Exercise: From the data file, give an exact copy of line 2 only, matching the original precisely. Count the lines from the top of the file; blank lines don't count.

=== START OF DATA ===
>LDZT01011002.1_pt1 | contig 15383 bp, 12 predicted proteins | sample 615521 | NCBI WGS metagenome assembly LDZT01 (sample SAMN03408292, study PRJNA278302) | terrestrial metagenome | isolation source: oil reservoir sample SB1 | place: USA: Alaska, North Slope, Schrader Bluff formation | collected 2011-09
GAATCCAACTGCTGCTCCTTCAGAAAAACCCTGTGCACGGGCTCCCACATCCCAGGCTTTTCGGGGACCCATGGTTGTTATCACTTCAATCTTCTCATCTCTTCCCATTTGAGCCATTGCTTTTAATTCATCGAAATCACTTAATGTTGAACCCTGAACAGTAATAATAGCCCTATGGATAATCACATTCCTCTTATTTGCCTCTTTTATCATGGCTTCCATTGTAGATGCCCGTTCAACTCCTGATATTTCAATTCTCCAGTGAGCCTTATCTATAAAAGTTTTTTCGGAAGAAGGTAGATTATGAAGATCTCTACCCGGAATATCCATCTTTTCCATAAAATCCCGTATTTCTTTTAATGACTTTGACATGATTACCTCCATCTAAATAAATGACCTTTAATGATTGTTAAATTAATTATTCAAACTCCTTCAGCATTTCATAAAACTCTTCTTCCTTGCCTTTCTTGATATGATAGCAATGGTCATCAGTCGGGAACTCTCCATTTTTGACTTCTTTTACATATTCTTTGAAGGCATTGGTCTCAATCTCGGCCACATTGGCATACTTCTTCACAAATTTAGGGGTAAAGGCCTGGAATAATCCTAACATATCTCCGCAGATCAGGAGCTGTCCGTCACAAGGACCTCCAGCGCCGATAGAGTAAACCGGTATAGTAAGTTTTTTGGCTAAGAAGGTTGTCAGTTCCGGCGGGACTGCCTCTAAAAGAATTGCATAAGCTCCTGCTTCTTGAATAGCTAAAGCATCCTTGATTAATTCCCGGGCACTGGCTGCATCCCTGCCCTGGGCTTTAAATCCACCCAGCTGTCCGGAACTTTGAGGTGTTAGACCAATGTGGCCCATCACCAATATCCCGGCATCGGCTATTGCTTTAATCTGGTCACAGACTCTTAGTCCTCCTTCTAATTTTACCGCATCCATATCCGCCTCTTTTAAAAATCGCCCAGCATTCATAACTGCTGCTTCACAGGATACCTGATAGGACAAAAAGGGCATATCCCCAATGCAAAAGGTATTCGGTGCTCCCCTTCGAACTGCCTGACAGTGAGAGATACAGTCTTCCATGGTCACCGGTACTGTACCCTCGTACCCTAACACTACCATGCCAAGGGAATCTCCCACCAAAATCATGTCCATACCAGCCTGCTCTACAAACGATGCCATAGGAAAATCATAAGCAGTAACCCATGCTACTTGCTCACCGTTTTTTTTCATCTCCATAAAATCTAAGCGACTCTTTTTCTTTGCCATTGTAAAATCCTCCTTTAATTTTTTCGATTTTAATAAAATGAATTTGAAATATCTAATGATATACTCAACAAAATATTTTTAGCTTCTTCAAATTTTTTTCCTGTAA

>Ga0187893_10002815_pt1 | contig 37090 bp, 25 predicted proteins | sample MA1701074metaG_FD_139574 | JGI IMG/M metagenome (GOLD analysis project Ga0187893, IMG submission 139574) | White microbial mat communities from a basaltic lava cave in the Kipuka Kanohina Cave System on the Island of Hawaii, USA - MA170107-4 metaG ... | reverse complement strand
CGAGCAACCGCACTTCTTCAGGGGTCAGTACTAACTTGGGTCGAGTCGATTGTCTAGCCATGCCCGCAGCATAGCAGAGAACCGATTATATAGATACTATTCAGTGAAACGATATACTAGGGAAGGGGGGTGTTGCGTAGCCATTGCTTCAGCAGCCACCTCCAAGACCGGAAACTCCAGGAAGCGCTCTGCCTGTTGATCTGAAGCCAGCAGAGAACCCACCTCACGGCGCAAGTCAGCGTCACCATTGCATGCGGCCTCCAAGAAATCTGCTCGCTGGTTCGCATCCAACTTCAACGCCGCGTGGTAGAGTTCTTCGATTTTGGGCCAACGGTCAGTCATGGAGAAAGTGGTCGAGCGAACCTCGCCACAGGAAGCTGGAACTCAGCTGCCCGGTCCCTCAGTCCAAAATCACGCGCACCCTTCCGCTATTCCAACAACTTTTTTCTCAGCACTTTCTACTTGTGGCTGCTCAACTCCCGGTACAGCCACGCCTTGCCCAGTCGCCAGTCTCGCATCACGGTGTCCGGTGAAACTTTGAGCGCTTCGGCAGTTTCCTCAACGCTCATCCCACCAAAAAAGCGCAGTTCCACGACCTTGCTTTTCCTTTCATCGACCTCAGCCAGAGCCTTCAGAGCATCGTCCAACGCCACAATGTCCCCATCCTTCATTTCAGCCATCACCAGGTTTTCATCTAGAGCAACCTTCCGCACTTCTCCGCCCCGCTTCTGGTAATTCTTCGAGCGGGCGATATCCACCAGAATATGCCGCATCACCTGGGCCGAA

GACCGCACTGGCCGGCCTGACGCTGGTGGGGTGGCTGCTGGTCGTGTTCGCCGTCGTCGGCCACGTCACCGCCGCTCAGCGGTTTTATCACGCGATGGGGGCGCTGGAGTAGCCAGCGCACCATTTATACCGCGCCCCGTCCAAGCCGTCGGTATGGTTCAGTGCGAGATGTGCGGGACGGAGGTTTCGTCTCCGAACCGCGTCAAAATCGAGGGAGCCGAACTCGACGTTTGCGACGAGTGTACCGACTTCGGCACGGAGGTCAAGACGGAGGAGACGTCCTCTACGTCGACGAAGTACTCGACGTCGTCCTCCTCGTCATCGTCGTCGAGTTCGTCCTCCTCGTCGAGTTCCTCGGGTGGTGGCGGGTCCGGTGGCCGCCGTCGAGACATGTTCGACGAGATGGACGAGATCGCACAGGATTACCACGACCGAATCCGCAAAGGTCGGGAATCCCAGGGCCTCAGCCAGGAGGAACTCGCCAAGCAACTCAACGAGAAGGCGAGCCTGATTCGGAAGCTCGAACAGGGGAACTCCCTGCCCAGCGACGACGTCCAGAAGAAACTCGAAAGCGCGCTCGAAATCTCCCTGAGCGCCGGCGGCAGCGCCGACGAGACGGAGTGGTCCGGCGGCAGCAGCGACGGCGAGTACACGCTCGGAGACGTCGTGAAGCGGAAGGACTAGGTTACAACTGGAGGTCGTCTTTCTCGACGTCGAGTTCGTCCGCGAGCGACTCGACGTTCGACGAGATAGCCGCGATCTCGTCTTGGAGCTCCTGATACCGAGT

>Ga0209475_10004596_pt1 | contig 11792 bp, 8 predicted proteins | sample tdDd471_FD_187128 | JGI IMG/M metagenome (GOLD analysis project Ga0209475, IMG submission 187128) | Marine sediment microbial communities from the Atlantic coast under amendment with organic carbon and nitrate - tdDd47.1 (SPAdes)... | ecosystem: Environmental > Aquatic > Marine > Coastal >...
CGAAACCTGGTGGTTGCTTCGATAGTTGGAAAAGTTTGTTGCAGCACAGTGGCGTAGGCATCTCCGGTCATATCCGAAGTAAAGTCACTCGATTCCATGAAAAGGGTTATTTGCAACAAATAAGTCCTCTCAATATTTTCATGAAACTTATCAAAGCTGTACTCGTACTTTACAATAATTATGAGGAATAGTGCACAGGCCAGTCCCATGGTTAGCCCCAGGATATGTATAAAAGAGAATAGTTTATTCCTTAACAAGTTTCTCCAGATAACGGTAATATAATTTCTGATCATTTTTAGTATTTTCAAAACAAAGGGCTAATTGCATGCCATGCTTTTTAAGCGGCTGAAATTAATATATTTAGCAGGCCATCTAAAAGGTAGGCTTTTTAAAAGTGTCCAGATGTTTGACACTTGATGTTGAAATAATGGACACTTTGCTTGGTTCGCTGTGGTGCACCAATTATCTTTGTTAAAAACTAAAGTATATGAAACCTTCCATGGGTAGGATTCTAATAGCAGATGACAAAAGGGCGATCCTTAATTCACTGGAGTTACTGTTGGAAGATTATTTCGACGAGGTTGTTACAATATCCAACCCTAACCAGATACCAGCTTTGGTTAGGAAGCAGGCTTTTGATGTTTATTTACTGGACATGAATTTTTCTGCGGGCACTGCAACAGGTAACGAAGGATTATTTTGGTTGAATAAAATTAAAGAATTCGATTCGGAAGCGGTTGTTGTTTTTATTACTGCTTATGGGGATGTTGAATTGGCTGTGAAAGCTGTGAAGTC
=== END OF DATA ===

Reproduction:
GAATCCAACTGCTGCTCCTTCAGAAAAACCCTGTGCACGGGCTCCCACATCCCAGGCTTTTCGGGGACCCATGGTTGTTATCACTTCAATCTTCTCATCTCTTCCCATTTGAGCCATTGCTTTTAATTCATCGAAATCACTTAATGTTGAACCCTGAACAGTAATAATAGCCCTATGGATAATCACATTCCTCTTATTTGCCTCTTTTATCATGGCTTCCATTGTAGATGCCCGTTCAACTCCTGATATTTCAATTCTCCAGTGAGCCTTATCTATAAAAGTTTTTTCGGAAGAAGGTAGATTATGAAGATCTCTACCCGGAATATCCATCTTTTCCATAAAATCCCGTATTTCTTTTAATGACTTTGACATGATTACCTCCATCTAAATAAATGACCTTTAATGATTGTTAAATTAATTATTCAAACTCCTTCAGCATTTCATAAAACTCTTCTTCCTTGCCTTTCTTGATATGATAGCAATGGTCATCAGTCGGGAACTCTCCATTTTTGACTTCTTTTACATATTCTTTGAAGGCATTGGTCTCAATCTCGGCCACATTGGCATACTTCTTCACAAATTTAGGGGTAAAGGCCTGGAATAATCCTAACATATCTCCGCAGATCAGGAGCTGTCCGTCACAAGGACCTCCAGCGCCGATAGAGTAAACCGGTATAGTAAGTTTTTTGGCTAAGAAGGTTGTCAGTTCCGGCGGGACTGCCTCTAAAAGAATTGCATAAGCTCCTGCTTCTTGAATAGCTAAAGCATCCTTGATTAATTCCCGGGCACTGGCTGCATCCCTGCCCTGGGCTTTAAATCCACCCAGCTGTCCGGAACTTTGAGGTGTTAGACCAATGTGGCCCATCACCAATATCCCGGCATCGGCTATTGCTTTAATCTGGTCACAGACTCTTAGTCCTCCTTCTAATTTTACCGCATCCATATCCGCCTCTTTTAAAAATCGCCCAGCATTCATAACTGCTGCTTCACAGGATACCTGATAGGACAAAAAGGGCATATCCCCAATGCAAAAGGTATTCGGTGCTCCCCTTCGAACTGCCTGACAGTGAGAGATACAGTCTTCCATGGTCACCGGTACTGTACCCTCGTACCCTAACACTACCATGCCAAGGGAATCTCCCACCAAAATCATGTCCATACCAGCCTGCTCTACAAACGATGCCATAGGAAAATCATAAGCAGTAACCCATGCTACTTGCTCACCGTTTTTTTTCATCTCCATAAAATCTAAGCGACTCTTTTTCTTTGCCATTGTAAAATCCTCCTTTAATTTTTTCGATTTTAATAAAATGAATTTGAAATATCTAATGATATACTCAACAAAATATTTTTAGCTTCTTCAAATTTTTTTCCTGTAA